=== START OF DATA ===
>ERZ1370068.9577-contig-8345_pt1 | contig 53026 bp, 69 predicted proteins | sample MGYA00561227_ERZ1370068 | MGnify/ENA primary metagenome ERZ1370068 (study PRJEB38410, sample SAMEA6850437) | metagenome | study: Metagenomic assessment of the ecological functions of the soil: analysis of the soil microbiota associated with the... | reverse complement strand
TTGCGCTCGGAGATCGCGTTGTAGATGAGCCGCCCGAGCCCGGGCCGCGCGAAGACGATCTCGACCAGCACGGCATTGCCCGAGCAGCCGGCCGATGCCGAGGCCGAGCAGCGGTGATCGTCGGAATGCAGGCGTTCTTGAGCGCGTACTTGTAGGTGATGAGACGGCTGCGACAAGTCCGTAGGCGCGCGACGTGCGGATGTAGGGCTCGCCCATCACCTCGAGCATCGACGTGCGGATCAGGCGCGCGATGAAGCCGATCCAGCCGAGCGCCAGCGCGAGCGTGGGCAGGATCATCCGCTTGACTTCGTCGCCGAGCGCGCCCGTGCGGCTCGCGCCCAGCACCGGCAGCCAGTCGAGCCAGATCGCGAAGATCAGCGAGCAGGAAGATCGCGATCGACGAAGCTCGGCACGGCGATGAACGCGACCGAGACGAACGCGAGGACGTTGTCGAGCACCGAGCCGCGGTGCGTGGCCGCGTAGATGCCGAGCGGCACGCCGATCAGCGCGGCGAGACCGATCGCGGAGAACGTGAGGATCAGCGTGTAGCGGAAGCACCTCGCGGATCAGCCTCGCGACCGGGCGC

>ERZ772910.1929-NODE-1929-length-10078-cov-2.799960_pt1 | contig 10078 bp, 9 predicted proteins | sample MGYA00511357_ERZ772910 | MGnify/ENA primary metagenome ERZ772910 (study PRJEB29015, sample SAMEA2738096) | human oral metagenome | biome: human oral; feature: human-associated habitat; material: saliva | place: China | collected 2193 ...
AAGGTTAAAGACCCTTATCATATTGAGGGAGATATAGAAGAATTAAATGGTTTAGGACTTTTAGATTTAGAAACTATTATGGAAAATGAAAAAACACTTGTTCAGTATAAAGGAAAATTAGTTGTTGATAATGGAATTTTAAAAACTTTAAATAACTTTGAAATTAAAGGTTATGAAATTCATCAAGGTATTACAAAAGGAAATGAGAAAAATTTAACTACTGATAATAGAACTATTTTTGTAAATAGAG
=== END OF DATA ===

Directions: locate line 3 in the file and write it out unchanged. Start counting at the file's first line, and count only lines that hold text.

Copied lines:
>ERZ772910.1929-NODE-1929-length-10078-cov-2.799960_pt1 | contig 10078 bp, 9 predicted proteins | sample MGYA00511357_ERZ772910 | MGnify/ENA primary metagenome ERZ772910 (study PRJEB29015, sample SAMEA2738096) | human oral metagenome | biome: human oral; feature: human-associated habitat; material: saliva | place: China | collected 2193 ...